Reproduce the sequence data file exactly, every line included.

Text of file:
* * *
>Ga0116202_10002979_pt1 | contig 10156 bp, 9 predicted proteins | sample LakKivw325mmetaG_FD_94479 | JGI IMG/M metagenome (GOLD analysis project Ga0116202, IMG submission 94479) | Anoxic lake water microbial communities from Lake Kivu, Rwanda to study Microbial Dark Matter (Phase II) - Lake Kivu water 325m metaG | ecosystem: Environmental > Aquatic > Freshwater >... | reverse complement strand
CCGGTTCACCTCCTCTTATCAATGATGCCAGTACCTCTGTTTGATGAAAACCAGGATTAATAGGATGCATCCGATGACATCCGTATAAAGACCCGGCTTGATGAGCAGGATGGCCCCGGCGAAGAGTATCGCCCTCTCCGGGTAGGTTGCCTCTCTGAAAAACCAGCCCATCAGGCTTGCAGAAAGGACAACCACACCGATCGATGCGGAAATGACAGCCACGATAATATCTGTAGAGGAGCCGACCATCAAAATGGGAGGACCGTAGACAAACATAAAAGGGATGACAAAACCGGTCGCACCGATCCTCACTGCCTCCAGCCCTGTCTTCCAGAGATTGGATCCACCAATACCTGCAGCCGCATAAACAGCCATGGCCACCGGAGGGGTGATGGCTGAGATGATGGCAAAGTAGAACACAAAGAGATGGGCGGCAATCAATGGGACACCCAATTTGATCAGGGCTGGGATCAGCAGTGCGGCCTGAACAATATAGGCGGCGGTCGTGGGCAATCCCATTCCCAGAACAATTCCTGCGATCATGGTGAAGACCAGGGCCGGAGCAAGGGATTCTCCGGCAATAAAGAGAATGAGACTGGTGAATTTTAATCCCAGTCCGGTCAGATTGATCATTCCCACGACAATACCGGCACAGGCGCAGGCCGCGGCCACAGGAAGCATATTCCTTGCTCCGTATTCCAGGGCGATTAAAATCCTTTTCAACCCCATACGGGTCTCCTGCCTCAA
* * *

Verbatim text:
>Ga0116202_10002979_pt1 | contig 10156 bp, 9 predicted proteins | sample LakKivw325mmetaG_FD_94479 | JGI IMG/M metagenome (GOLD analysis project Ga0116202, IMG submission 94479) | Anoxic lake water microbial communities from Lake Kivu, Rwanda to study Microbial Dark Matter (Phase II) - Lake Kivu water 325m metaG | ecosystem: Environmental > Aquatic > Freshwater >... | reverse complement strand
CCGGTTCACCTCCTCTTATCAATGATGCCAGTACCTCTGTTTGATGAAAACCAGGATTAATAGGATGCATCCGATGACATCCGTATAAAGACCCGGCTTGATGAGCAGGATGGCCCCGGCGAAGAGTATCGCCCTCTCCGGGTAGGTTGCCTCTCTGAAAAACCAGCCCATCAGGCTTGCAGAAAGGACAACCACACCGATCGATGCGGAAATGACAGCCACGATAATATCTGTAGAGGAGCCGACCATCAAAATGGGAGGACCGTAGACAAACATAAAAGGGATGACAAAACCGGTCGCACCGATCCTCACTGCCTCCAGCCCTGTCTTCCAGAGATTGGATCCACCAATACCTGCAGCCGCATAAACAGCCATGGCCACCGGAGGGGTGATGGCTGAGATGATGGCAAAGTAGAACACAAAGAGATGGGCGGCAATCAATGGGACACCCAATTTGATCAGGGCTGGGATCAGCAGTGCGGCCTGAACAATATAGGCGGCGGTCGTGGGCAATCCCATTCCCAGAACAATTCCTGCGATCATGGTGAAGACCAGGGCCGGAGCAAGGGATTCTCCGGCAATAAAGAGAATGAGACTGGTGAATTTTAATCCCAGTCCGGTCAGATTGATCATTCCCACGACAATACCGGCACAGGCGCAGGCCGCGGCCACAGGAAGCATATTCCTTGCTCCGTATTCCAGGGCGATTAAAATCCTTTTCAACCCCATACGGGTCTCCTGCCTCAA